4. HIGH LEVEL EXCHANGE PANEL: How to promote inclusive and diverse innovation, investment opportunities and corporate social responsibility in digital technologies? (15.15 - 16.15 CET)
Digital transformation is revolutionising ways of doing business across all sectors and disciplines. Emerging technologies carry an enormous potential for positive change in terms of promoting resilience, sustainability and inclusion. But this requires strong awareness and capacity building efforts to meet the challenges of creating technologies that are truly inclusive and crafted to the real needs of societies.
Corporate Social Responsibility (CSR) aims at the sustainable governance of digital technologies while respecting human rights. Its role is vital in handling the new relationship between labour and technology, namely the impending squeeze out of human jobs by automation. It is also crucial for ensuring a more transparent, balanced and fair relationship with users. Businesses need to be responsible and careful about how their digital behaviours impact employees, customers, and society as a whole. CSR performance will be increasingly relevant for investors. Neglecting it may cost a profit-making business reputational damage that will eat away at its value.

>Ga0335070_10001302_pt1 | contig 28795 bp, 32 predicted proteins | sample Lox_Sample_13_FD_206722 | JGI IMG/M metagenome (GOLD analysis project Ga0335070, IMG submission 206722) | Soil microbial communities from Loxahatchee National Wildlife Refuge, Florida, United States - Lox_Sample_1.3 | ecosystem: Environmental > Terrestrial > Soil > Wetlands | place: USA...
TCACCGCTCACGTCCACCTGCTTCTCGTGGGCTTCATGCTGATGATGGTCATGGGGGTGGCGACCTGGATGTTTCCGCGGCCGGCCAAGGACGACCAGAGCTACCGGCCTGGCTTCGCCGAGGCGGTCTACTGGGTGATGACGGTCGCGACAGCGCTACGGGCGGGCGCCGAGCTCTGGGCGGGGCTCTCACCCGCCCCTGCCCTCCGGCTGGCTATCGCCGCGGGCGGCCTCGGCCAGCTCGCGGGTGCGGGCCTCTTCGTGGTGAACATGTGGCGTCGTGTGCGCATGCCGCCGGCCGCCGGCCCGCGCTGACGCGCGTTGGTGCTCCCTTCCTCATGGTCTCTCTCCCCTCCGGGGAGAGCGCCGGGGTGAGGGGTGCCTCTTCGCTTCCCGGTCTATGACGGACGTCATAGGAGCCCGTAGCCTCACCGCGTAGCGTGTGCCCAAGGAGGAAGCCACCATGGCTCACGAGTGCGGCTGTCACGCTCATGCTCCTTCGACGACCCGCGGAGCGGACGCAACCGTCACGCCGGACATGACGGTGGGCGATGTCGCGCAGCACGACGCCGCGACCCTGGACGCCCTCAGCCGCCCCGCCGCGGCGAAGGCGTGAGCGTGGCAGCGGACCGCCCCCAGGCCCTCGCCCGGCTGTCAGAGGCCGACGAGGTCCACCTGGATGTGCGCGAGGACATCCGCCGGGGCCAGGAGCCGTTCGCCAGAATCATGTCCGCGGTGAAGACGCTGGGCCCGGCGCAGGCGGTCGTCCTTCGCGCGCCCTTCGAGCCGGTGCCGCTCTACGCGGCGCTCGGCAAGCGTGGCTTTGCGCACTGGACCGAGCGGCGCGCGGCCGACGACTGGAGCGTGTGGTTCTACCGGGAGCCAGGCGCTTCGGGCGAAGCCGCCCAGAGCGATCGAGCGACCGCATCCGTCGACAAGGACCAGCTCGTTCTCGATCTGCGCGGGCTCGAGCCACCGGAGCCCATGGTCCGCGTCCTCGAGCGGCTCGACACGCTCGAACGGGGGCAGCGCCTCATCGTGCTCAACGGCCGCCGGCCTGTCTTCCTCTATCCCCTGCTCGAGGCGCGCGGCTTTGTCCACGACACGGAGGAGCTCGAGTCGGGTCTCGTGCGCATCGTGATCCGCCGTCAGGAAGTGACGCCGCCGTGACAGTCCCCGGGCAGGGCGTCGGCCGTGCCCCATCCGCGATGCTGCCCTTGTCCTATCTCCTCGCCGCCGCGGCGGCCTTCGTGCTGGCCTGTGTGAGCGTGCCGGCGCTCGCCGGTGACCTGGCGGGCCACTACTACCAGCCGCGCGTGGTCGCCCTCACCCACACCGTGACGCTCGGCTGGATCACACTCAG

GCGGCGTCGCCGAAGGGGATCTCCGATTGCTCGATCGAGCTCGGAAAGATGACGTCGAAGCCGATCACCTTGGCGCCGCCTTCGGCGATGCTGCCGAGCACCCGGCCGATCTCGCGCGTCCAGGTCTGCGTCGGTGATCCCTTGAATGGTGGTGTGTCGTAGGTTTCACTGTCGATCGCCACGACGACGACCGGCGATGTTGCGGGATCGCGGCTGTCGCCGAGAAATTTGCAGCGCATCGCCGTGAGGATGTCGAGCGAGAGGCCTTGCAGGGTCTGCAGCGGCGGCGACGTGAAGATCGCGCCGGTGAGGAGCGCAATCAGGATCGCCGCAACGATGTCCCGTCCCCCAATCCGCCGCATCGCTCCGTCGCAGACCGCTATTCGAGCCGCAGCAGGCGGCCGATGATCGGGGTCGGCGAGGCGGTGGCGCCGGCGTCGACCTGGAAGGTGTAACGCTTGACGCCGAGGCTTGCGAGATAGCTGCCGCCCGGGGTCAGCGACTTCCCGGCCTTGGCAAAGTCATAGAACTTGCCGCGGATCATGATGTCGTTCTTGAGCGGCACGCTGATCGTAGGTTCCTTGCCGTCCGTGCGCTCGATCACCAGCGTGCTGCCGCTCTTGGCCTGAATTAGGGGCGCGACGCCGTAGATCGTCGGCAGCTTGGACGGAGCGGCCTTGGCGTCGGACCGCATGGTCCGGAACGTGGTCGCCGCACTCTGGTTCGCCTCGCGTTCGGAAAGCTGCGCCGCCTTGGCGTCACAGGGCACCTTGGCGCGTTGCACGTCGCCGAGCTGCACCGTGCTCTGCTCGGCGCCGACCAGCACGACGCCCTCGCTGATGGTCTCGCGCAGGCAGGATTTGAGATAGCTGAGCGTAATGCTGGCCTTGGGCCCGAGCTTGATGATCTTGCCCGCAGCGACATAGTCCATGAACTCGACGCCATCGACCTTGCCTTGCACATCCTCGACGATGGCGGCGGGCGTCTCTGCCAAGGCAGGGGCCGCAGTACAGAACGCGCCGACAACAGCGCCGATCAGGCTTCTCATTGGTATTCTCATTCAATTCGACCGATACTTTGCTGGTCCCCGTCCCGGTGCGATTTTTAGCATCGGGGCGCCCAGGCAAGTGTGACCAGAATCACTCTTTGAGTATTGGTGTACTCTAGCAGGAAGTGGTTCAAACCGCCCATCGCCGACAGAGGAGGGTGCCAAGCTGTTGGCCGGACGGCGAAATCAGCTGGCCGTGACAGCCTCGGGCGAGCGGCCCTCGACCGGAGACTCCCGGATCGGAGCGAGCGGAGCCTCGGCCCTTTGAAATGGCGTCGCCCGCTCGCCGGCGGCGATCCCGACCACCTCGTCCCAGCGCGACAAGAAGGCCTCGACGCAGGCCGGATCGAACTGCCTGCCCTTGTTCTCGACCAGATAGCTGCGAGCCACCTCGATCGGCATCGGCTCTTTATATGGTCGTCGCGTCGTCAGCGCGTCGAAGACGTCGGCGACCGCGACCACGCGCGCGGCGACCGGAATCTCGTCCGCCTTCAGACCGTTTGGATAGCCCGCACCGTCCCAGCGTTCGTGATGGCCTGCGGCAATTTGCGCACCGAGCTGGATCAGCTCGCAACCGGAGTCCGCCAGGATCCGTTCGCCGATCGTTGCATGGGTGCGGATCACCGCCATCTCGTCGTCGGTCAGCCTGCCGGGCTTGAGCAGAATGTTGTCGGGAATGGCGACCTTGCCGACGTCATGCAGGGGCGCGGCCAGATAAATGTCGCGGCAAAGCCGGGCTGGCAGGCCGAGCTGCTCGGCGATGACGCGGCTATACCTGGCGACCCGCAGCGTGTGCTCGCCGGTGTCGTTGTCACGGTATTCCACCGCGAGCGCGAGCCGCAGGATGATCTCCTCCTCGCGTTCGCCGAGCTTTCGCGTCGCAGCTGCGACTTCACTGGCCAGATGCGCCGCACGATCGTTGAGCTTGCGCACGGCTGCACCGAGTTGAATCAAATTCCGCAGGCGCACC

This discussion will focus on the close relationship between business growth and the sustainable development and governance of digital technologies.
5. HIGH LEVEL EXCHANGE PANEL: Building equitable employment conditions and competences for the future of work (16.30 - 17.30 CET)
With emerging technologies already impacting the global labour market and some of their practical applications and risks still to be discovered, acquiring talent, and maintaining employees competent to deal with technological developments is strategically important. Access to technologies will tend to be less of a challenge than finding the manpower able to exploit them. Talent drains are common in the digital sector, as is difficulty finding the equitable conditions to manage labour-employer relationships.